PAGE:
UN climate talks were thrown into disarray Saturday as the EU rejected a proposal by host country Egypt for lacking ambition on emissions cuts and warned it would rather leave with no deal than a bad one. But Egypt's Foreign Minister said he was hoping for a breakthrough and called on parties to “rise to the occasion”.
Nearly 200 countries' representatives have gathered at the COP27 in Egypt for two weeks with the aim of driving forward action on climate change as the world faces a worsening onslaught of weather extremes.
But the talks have deadlocked over calls that wealthy polluters provide "loss and damage" funding for countries wracked by climate disasters, as well as over lack of ambition in tackling global warming.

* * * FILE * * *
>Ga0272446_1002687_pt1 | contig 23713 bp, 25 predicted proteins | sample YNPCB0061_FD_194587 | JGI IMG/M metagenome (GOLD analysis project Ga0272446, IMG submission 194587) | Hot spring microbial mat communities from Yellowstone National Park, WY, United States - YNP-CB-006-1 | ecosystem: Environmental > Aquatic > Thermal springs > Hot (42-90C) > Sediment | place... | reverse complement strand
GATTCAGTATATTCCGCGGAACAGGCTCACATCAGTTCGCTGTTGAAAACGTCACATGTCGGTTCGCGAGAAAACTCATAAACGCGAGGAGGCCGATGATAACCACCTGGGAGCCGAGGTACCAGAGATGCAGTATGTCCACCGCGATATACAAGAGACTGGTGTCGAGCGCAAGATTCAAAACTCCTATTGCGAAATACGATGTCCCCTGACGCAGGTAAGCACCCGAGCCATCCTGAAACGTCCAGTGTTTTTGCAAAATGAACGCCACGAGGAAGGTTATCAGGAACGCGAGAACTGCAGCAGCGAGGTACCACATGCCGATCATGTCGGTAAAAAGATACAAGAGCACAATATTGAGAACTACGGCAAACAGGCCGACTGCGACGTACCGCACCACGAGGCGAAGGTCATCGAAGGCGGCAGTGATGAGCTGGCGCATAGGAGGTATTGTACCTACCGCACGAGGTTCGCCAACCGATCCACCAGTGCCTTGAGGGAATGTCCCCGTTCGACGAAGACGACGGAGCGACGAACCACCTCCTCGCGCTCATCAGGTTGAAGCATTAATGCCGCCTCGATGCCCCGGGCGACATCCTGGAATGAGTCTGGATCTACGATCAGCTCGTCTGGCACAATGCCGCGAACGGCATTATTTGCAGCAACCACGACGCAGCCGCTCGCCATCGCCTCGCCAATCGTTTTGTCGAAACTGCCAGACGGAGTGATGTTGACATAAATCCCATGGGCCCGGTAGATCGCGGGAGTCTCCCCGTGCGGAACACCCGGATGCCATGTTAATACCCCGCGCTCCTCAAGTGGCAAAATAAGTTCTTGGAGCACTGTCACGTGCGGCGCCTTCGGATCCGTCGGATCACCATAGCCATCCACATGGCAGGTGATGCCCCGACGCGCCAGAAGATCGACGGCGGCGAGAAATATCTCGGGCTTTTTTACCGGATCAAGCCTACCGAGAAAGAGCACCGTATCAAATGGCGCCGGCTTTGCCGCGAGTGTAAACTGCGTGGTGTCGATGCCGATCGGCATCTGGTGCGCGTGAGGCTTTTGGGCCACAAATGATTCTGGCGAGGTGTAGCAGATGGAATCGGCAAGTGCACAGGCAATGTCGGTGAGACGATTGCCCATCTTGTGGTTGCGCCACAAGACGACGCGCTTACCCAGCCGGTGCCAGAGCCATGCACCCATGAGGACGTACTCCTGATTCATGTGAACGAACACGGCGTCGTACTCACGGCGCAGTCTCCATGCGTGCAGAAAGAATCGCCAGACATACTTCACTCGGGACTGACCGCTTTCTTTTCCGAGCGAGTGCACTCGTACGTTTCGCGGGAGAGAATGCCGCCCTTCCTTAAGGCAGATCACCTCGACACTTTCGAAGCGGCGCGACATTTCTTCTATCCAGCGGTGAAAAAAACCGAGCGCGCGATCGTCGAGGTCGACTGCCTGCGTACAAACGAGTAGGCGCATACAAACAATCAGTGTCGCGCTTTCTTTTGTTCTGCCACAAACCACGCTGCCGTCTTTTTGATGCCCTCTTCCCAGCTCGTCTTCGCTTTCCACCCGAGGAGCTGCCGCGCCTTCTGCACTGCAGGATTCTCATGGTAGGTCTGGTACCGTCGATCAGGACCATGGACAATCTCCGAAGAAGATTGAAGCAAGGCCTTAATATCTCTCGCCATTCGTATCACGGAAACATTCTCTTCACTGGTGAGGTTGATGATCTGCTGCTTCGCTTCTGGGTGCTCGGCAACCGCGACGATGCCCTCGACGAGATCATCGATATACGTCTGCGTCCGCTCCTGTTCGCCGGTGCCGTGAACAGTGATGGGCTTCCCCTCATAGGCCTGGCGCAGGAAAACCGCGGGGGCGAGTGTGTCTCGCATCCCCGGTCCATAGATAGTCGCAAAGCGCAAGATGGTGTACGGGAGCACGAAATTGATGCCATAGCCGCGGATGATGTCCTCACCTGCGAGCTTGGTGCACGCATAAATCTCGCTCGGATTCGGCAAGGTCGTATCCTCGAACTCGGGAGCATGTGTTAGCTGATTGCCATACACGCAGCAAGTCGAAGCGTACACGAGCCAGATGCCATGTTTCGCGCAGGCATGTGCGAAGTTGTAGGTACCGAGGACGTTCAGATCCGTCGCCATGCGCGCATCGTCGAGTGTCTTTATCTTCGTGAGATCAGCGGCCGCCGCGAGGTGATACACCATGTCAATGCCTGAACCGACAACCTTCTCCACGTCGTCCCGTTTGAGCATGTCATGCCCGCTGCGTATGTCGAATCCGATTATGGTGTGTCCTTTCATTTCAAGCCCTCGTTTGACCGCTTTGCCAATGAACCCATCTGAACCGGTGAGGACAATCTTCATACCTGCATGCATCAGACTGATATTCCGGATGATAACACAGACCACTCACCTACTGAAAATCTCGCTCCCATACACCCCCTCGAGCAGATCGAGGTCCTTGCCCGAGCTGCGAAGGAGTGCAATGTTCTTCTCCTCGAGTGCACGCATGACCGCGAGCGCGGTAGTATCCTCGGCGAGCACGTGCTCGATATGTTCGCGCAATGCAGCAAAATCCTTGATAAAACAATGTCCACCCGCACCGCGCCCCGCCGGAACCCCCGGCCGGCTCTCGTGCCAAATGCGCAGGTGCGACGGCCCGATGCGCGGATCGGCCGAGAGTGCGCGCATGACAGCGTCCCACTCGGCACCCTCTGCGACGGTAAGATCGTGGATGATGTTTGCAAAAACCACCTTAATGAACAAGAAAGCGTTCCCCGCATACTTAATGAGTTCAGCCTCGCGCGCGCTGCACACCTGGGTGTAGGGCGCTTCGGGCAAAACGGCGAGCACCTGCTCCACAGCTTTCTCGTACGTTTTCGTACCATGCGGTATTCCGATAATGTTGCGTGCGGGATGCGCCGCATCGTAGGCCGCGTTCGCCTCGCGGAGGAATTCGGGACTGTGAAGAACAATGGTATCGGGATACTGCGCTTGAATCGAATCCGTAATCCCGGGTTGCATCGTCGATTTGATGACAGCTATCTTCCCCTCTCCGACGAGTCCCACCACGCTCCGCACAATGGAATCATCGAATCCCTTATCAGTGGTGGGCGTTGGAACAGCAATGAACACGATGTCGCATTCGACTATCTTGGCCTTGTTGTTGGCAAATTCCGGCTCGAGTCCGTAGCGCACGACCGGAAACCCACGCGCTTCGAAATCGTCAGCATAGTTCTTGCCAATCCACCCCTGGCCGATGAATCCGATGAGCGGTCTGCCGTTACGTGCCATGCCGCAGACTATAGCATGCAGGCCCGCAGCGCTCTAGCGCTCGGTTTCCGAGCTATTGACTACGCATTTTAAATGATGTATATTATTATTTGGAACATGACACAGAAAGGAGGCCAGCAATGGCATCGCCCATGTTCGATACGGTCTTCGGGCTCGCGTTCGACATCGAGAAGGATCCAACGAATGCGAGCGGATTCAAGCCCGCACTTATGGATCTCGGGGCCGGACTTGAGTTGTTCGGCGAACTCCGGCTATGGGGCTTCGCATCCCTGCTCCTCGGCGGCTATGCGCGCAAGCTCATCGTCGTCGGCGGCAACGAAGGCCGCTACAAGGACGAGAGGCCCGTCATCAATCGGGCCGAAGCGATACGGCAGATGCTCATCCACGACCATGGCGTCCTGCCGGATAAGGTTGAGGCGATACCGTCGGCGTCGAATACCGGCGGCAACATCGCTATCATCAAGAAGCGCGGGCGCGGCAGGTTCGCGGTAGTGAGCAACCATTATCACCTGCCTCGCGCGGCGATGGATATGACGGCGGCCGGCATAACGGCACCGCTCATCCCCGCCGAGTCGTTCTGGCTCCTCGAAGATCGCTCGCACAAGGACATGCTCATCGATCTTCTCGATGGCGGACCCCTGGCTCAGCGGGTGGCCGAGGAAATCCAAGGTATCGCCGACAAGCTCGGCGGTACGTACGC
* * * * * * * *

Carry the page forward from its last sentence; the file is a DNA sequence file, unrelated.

After negotiations stretched through the night following the last official day Friday, the European Union roundly rejected a draft document from Egypt.
European Commission Vice President Frans Timmermans said the EU would "rather have no result than a bad result" and was willing to walk out of the negotiations altogether.
But he added that the 27-nation bloc was still hoping for a good outcome.
Hopes of a breakthrough
The EU wants Cop27 to have strong language on cutting emissions and to reaffirm the aspirational goal of limiting global warming to 1.5 degrees Celsius from pre-industrial levels.
"We are not here to produce papers, but to keep the 1.5C target alive," said German Foreign Minister Annalena Baerbock.
Egyptian Foreign Minister Sameh Shoukry, however, said he was still hopeful of a "breakthrough" and defended his proposal.
Many developing countries see the creation of a loss and damage fund at this meeting as a defining issue of the talks.
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